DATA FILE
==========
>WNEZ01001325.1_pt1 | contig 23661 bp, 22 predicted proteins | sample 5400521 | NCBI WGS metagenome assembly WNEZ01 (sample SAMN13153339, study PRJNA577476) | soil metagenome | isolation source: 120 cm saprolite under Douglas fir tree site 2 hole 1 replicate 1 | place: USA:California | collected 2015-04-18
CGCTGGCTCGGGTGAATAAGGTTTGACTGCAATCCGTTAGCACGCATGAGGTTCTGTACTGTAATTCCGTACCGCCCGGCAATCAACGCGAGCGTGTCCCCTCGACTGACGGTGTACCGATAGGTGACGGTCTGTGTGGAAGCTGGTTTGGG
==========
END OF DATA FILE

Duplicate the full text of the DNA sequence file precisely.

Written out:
>WNEZ01001325.1_pt1 | contig 23661 bp, 22 predicted proteins | sample 5400521 | NCBI WGS metagenome assembly WNEZ01 (sample SAMN13153339, study PRJNA577476) | soil metagenome | isolation source: 120 cm saprolite under Douglas fir tree site 2 hole 1 replicate 1 | place: USA:California | collected 2015-04-18
CGCTGGCTCGGGTGAATAAGGTTTGACTGCAATCCGTTAGCACGCATGAGGTTCTGTACTGTAATTCCGTACCGCCCGGCAATCAACGCGAGCGTGTCCCCTCGACTGACGGTGTACCGATAGGTGACGGTCTGTGTGGAAGCTGGTTTGGG